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Scale or Clojure

 
Bob Reardon
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I have been looking at Scala for a while. I have recently started to hear more about Clojure. Does anyone have a feeling for which of these languages is gaining traction?
 
Jesper de Jong
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Clojure is a Lisp-like, pure functional programming language. It's farther removed from Java than Scala is. Clojure isn't even object-oriented.

I think there are more people who are seriously looking at Scala as an alternative to Java than at Clojure.

Nevertheless, Clojure is still an interesting language for which there's a lot of attention at the big Java conferences the past few years.
 
Hussein Baghdadi
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Clojure is a functional programming language but not a pure language (not like Haskell).
Scala will absolutely challenging you but you will grasp it faster than Clojure as it blends FP and OOP, Clojure will force you to think functionally immediately.
Both are amazing and absolutely joyful, you aren't going to waste your time if you learned both.
I took the Clojure route
 
Samuel Cox
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I have been using Scala at work for around 2 years now. While it has been a fairly decent uphill battle, I am fairly confident that Clojure would have been rejected without a thought. Of course, that doesn't mean Clojure is bad. I'm just giving you my guess about my work situation.

I think a big thing that could help Scala is that you can write code that looks a lot like Java. However, as I get more comfortable with Scala, the desire to do things more Scala-like grows;)

A big Scala complaint has been IDE tooling. From what I know, IntelliJ is pretty good, but many people want Eclipse. Supposedly, Scala's creator, Martin Odersky, has recently become personally involved with getting Scala and Eclipse to play nice. For me, I generally do not write Scala code in an IDE. I use Vim + Maven + SBT. However, I use Eclipse to debug Scala code. A co-worker does almost all his Scala development in IntelliJ.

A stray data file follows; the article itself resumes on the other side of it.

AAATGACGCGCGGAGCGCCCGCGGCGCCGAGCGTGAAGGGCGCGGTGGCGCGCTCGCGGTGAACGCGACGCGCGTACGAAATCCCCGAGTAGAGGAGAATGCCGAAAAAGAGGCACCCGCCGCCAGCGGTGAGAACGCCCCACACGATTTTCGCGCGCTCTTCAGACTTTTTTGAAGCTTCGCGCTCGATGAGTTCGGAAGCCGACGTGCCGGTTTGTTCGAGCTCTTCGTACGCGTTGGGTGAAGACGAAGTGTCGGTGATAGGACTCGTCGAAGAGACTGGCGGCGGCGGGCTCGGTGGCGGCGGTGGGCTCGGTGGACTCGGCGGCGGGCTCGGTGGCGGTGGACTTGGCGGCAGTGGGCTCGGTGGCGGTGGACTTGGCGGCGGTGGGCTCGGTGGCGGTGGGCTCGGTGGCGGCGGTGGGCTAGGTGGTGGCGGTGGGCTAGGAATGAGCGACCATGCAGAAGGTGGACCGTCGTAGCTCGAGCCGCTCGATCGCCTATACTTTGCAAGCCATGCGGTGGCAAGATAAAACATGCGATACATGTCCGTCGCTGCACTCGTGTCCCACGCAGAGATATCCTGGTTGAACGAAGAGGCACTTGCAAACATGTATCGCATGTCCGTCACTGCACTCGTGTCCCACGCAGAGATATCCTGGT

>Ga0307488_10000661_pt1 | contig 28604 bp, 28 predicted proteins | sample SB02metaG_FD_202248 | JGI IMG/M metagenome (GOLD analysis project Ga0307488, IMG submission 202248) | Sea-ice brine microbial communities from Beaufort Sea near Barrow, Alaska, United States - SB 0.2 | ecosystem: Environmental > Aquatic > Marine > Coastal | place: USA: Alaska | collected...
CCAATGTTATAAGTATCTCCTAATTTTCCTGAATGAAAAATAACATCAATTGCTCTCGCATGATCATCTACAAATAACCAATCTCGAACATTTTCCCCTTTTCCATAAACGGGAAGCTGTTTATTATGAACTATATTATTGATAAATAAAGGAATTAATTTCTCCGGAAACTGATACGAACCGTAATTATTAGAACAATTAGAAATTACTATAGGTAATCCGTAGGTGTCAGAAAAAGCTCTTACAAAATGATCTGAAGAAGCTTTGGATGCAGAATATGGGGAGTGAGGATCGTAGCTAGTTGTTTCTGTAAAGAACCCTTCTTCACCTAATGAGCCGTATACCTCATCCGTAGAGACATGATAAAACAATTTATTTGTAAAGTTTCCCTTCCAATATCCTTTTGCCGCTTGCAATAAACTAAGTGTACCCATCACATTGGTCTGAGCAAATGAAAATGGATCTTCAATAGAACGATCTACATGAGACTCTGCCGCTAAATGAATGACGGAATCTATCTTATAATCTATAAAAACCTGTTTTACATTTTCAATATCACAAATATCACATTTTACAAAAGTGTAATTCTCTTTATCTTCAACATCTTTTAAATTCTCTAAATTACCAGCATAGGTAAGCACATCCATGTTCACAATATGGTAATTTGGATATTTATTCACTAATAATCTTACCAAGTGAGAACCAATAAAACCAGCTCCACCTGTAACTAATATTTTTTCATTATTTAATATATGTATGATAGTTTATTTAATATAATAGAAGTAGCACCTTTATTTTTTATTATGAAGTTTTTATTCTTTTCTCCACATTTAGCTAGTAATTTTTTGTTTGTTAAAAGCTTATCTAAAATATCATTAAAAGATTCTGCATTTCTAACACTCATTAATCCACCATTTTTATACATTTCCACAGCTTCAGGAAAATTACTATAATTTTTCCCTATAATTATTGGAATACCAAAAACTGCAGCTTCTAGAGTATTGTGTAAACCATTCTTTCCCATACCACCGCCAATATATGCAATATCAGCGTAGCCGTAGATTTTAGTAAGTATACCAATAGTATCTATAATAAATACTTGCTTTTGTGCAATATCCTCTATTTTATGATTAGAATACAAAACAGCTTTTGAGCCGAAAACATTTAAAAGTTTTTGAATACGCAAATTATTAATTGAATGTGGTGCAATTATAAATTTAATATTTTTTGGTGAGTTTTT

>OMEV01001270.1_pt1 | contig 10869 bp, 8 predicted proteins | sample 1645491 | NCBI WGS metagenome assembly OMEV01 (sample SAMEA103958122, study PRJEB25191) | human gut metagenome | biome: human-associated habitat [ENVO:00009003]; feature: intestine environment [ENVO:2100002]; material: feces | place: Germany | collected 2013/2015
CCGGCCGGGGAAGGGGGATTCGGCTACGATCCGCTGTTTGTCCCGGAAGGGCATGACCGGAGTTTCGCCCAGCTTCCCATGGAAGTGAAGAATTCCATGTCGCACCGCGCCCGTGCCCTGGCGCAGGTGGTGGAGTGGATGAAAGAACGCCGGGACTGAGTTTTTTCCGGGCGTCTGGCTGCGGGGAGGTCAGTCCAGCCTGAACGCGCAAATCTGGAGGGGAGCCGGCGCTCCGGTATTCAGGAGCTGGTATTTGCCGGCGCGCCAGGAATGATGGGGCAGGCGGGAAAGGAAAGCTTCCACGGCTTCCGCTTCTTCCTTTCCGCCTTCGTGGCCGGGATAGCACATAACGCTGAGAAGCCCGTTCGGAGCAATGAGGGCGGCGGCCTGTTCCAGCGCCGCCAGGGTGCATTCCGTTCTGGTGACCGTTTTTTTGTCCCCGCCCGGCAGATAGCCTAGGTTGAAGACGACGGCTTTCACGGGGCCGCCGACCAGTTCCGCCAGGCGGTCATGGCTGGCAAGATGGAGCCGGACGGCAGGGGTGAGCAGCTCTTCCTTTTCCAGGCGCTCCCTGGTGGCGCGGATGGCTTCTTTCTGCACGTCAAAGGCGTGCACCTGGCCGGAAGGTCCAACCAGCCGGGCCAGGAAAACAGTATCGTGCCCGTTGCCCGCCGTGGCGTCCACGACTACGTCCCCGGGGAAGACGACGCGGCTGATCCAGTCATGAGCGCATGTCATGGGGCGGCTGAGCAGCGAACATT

One other thing, I am doing fairly straightforward work with Scala. A lot of times I see Scala mentioned, the conversations seem more Haskell-like than Java-like. I hope this doesn't turn people off to the fact that you can use Scala as Java + some nice control structures + closures, which are things most new languages seem to have.

 
Hussein Baghdadi
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I think in order to be a much better Scala programmer, you have to play with Haskell for some time (which it is absolutely rewarding).
Same thing can be said about Lisp and Clojure. In fact I bought "Land of Lisp" to get the Lispy sense.
 
Samuel Cox
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John Todd wrote:I think in order to be a much better Scala programmer, you have to play with Haskell for some time (which it is absolutely rewarding).


I totally agree. I think every programmer should try to get their minds around Haskell. If nothing else, they might be exposed to one of the best programming tutorials on the web (http://learnyouahaskell.com/). Personally, I have dabbled in Haskell (college, Euler problems and XMonad configuration).

I just meant that the Scala community needs to be mindful of the face it's putting forward. In the world of twitter, facebook, etc., it doesn't take much for people to go negative about any particular thing. Unfortunately, being associated with Haskell/Lisp/Lisp-derivatives/etc. might be viewed as a negative. At least for me, it's reality.
 
Hussein Baghdadi
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In the spirit of these wonderful resources, this one is for Erlang: http://learnyousomeerlang.com/
 
Bob Reardon
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Thanks Samuel and John. I have been working through the tutorials for Haskell and erlang. What got me interested in Scala and Clojure was how they dealt with concurrency.

-Bob
 
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